In March’s Spring Budget the Chancellor announced that nuclear power will be classified as “environmentally sustainable” in UK’s green taxonomy, “giving it access to the same investment incentives as renewable energy.”
It’s a controversial topic, underpinned by a recent policy shift to “reverse decades of underinvestment” and bet big on nuclear. The UK’s latest Energy Security Plan says it wants new nuclear projects, with the aim that up to 25 per cent of the UK’s electricity could be from nuclear sources by 2050 – up from 15 per cent today.
Further, the first job for the new Great British Nuclear will be launching a competition to select the best Small Modular Reactor technologies for development; smaller nuclear plants based on the latest technology by Autumn.
Yet the big juxtaposition remains, as National Grid puts it, ‘Around what to do with spent fuel from reactors, as there’s still no definitive way to dispose of it indefinitely without risk.’
There’s an oddity at play here that represents the challenging nuclear debate; a government taking a definitive step for nuclear while its electricity system operator calls the technology risky.
More precision on nuclear pros and cons
National Grid says, and most analysts agree, that from an emissions sense, nuclear power is considered clean. It produces zero carbon emissions and doesn’t produce greenhouse gases through operation.
The lifecycle emissions of nuclear energy are also significantly lower than in fossil fuel-based generation.
Nuclear is also handy from the supply perspective. It’s always on, so it can fill generation gaps from renewables if there’s little wind or sun on a given day.
Viable positives then. But National Grid also notes concerns on spent fuel from reactors, which remain untouchable for considerable lengths of time when a nuclear site is decommissioned.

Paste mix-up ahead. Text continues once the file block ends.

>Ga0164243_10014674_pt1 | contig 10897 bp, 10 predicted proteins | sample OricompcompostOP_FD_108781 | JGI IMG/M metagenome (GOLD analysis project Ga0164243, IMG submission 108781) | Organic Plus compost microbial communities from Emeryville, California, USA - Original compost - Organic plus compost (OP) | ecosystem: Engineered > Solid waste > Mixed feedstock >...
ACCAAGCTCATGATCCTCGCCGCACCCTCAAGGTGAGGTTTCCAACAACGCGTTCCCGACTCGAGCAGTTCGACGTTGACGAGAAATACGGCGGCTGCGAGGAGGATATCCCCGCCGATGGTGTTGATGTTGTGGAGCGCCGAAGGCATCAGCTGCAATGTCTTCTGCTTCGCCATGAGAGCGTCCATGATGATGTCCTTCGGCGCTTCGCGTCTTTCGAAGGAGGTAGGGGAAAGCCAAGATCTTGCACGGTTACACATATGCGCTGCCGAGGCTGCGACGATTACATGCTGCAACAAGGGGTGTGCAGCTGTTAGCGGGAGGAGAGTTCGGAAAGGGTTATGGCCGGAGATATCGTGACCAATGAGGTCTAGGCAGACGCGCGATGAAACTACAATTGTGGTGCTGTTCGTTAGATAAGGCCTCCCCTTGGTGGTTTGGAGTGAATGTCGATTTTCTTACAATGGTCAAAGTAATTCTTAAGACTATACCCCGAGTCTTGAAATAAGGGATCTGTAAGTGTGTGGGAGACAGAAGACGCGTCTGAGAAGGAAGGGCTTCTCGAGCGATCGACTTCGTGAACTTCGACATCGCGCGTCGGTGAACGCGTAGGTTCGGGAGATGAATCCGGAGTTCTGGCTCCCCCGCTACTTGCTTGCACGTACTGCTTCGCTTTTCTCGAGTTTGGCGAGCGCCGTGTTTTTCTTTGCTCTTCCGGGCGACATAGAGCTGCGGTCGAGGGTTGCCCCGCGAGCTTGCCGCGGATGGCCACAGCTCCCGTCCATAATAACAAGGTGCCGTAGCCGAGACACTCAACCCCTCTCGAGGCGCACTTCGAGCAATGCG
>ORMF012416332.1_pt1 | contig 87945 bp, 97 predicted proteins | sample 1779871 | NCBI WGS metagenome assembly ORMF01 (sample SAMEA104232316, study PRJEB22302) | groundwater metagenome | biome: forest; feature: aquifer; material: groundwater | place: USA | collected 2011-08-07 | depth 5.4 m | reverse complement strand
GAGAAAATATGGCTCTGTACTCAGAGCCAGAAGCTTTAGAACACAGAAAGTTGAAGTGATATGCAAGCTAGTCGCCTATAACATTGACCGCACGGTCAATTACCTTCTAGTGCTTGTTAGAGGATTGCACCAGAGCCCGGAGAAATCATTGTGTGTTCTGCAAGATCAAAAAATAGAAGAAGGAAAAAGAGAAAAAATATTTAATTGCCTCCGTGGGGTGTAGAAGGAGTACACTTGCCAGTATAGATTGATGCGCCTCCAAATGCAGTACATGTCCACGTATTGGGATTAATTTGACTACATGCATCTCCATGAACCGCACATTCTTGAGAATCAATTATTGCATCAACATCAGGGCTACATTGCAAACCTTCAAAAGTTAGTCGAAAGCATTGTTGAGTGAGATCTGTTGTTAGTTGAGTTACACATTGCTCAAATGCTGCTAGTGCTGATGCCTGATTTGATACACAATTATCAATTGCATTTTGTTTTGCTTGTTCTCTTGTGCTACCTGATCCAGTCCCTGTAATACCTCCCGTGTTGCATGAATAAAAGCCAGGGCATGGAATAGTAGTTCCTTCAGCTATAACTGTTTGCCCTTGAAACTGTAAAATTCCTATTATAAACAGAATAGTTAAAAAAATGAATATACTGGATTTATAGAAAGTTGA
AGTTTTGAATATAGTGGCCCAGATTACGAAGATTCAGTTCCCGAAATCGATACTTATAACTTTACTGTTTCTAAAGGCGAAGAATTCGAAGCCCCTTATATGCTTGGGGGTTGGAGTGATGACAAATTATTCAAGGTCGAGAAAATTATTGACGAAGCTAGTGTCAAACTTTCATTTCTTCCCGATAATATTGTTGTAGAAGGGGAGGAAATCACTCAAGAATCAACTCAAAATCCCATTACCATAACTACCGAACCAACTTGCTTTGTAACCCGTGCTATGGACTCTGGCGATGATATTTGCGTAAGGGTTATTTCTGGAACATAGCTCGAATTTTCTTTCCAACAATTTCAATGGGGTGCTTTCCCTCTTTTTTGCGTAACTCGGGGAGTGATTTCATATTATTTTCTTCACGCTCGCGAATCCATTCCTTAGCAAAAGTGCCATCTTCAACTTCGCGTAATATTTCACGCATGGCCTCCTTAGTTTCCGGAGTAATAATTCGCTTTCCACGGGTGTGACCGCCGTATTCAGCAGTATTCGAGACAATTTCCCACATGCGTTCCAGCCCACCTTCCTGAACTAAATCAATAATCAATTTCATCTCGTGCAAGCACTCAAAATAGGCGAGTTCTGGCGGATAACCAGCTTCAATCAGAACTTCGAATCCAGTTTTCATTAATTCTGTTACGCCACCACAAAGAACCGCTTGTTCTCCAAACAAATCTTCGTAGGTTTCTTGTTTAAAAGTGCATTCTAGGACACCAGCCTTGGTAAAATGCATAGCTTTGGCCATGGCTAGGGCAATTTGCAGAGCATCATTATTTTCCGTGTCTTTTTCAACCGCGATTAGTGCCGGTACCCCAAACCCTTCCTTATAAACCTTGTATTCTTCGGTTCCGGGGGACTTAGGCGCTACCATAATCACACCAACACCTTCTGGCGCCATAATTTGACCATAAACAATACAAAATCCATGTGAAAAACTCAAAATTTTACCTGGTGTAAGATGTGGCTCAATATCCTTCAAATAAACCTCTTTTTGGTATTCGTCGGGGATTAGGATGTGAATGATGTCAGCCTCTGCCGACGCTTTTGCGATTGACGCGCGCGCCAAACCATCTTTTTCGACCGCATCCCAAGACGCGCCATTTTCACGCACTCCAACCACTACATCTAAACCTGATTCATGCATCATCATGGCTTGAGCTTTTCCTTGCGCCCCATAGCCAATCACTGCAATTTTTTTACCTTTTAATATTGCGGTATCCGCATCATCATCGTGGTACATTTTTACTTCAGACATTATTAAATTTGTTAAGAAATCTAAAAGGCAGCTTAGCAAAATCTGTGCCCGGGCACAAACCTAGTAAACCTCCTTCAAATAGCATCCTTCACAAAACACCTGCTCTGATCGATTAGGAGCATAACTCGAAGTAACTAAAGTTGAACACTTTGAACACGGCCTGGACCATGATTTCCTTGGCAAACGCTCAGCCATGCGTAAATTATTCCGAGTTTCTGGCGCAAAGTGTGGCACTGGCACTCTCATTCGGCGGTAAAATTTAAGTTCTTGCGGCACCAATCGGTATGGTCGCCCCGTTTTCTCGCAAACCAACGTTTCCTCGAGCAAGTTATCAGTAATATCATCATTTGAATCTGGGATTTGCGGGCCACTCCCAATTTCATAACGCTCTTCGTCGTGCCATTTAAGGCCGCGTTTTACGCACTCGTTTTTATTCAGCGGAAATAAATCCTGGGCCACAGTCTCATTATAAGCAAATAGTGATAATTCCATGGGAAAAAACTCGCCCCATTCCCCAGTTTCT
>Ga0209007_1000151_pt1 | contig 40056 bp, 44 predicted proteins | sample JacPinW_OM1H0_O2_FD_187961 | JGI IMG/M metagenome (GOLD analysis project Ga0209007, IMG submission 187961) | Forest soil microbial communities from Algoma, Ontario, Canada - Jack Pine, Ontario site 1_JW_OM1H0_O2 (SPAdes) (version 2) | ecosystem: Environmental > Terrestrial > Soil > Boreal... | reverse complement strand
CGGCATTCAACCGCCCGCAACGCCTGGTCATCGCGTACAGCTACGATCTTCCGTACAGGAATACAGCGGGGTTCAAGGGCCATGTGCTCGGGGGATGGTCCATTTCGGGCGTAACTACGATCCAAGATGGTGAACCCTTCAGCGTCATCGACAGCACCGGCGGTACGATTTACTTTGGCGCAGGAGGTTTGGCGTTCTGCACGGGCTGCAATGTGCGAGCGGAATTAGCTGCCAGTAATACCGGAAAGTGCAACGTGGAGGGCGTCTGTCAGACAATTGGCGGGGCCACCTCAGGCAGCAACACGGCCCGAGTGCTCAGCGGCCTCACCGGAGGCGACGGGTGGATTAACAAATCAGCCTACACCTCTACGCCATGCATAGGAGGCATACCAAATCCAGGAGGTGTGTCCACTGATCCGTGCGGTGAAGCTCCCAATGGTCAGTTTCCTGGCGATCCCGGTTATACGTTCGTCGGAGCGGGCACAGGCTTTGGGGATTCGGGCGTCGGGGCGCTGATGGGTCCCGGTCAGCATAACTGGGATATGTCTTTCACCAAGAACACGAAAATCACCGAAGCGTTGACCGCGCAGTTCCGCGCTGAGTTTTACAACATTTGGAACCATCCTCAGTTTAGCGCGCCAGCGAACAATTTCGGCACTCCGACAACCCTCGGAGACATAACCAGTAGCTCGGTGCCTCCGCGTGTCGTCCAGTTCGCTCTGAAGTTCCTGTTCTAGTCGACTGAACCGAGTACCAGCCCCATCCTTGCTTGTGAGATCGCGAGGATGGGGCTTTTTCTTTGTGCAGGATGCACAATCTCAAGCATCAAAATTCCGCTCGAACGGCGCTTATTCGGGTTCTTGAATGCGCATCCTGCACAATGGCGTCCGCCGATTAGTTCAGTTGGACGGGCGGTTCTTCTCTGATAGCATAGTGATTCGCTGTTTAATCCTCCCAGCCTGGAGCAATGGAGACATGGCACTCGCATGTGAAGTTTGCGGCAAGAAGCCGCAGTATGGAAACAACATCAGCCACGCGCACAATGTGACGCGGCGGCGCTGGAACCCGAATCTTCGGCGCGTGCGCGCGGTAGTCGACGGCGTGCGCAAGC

So; nuclear is a low carbon energy source – but the truth is we’ve no idea how to deal with the by-product, which you might argue is a similar mindset to just using coal, pretending the emissions don’t exist.
This, for those of a historical bent, was the approach behind the Industrial Revolution and that landed us where we are now; in a climate crisis.
Is the wider risk worth it?
Lest we forget, nuclear accidents also plague this technology, both the reality and the risk. Estimates are Japan has spent roughly 1 trillion yen ($7.3 billion) annually on the damage caused by the meltdowns at the Fukushima Daiichi nuclear power plant, and the final price tag is still uncertain.
That’s the price when things go wrong. Recent reports also show EDF’s new nuclear plant in south west England is likely to cost about 2 per cent more to build as inflation propels the price tag to almost 33 billion pounds ($40 billion).
Given geopolitics and secrecy, other, following figures are difficult to correlate, but Wikipedia says the initial emergency response to the Chernobyl nuclear disaster, together with later decontamination of the environment, involved more than 500,000 personnel and cost an estimated 18 billion roubles; roughly US$68 billion in 2019, adjusted for inflation.
The BBC notes the National Research Centre for Radiation Medicine (NRCRM) based in Kiev, Ukraine, describes the Chernobyl disaster as the “largest anthropogenic disaster in the history of humankind”.
NRCRM estimates around five million citizens of the former USSR, including three million in Ukraine, have suffered as a result of Chernobyl, while in Belarus around 800,000 people were registered as being affected by radiation following the disaster.
A future of doubt
By any estimation, balancing this dilemma is complex. Many disavow nuclear as expensive, dangerous and without meaningful waste management solutions.
Others see it as essential to the global low carbon transition. In today’s world, both viewpoints arguably hold water.
Tackling the energy and climate crises requires decisive action – and the nuclear debate will rage on. History will decide the winner.